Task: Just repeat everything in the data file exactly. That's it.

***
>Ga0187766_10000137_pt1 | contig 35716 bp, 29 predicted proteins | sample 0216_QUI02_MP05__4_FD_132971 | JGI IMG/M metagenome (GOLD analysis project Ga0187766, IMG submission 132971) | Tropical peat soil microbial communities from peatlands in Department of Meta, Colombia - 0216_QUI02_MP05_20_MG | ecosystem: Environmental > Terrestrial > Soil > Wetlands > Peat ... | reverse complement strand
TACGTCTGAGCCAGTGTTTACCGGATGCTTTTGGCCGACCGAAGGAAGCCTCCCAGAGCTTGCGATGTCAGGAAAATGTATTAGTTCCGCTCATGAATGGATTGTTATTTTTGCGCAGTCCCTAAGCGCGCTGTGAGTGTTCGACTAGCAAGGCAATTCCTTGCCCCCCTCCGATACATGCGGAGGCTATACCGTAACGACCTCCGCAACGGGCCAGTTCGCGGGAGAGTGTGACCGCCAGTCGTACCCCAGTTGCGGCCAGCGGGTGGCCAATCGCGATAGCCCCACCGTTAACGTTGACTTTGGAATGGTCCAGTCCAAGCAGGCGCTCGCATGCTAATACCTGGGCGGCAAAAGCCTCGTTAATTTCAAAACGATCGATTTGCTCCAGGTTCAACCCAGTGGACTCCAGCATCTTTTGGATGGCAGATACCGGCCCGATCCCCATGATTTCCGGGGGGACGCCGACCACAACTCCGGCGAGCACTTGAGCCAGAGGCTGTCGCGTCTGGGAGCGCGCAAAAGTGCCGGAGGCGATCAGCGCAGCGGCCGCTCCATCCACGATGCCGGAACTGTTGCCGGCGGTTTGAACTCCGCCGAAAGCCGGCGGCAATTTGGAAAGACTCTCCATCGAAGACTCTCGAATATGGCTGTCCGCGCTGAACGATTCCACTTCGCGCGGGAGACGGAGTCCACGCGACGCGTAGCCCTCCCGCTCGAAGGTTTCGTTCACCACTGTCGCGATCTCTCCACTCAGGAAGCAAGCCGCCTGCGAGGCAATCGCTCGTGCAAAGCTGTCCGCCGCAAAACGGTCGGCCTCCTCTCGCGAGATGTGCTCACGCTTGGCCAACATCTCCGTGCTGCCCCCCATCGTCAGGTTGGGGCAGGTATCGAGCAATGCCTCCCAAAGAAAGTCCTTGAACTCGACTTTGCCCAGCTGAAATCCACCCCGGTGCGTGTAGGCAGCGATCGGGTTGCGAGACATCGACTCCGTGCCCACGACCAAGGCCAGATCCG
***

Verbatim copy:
>Ga0187766_10000137_pt1 | contig 35716 bp, 29 predicted proteins | sample 0216_QUI02_MP05__4_FD_132971 | JGI IMG/M metagenome (GOLD analysis project Ga0187766, IMG submission 132971) | Tropical peat soil microbial communities from peatlands in Department of Meta, Colombia - 0216_QUI02_MP05_20_MG | ecosystem: Environmental > Terrestrial > Soil > Wetlands > Peat ... | reverse complement strand
TACGTCTGAGCCAGTGTTTACCGGATGCTTTTGGCCGACCGAAGGAAGCCTCCCAGAGCTTGCGATGTCAGGAAAATGTATTAGTTCCGCTCATGAATGGATTGTTATTTTTGCGCAGTCCCTAAGCGCGCTGTGAGTGTTCGACTAGCAAGGCAATTCCTTGCCCCCCTCCGATACATGCGGAGGCTATACCGTAACGACCTCCGCAACGGGCCAGTTCGCGGGAGAGTGTGACCGCCAGTCGTACCCCAGTTGCGGCCAGCGGGTGGCCAATCGCGATAGCCCCACCGTTAACGTTGACTTTGGAATGGTCCAGTCCAAGCAGGCGCTCGCATGCTAATACCTGGGCGGCAAAAGCCTCGTTAATTTCAAAACGATCGATTTGCTCCAGGTTCAACCCAGTGGACTCCAGCATCTTTTGGATGGCAGATACCGGCCCGATCCCCATGATTTCCGGGGGGACGCCGACCACAACTCCGGCGAGCACTTGAGCCAGAGGCTGTCGCGTCTGGGAGCGCGCAAAAGTGCCGGAGGCGATCAGCGCAGCGGCCGCTCCATCCACGATGCCGGAACTGTTGCCGGCGGTTTGAACTCCGCCGAAAGCCGGCGGCAATTTGGAAAGACTCTCCATCGAAGACTCTCGAATATGGCTGTCCGCGCTGAACGATTCCACTTCGCGCGGGAGACGGAGTCCACGCGACGCGTAGCCCTCCCGCTCGAAGGTTTCGTTCACCACTGTCGCGATCTCTCCACTCAGGAAGCAAGCCGCCTGCGAGGCAATCGCTCGTGCAAAGCTGTCCGCCGCAAAACGGTCGGCCTCCTCTCGCGAGATGTGCTCACGCTTGGCCAACATCTCCGTGCTGCCCCCCATCGTCAGGTTGGGGCAGGTATCGAGCAATGCCTCCCAAAGAAAGTCCTTGAACTCGACTTTGCCCAGCTGAAATCCACCCCGGTGCGTGTAGGCAGCGATCGGGTTGCGAGACATCGACTCCGTGCCCACGACCAAGGCCAGATCCG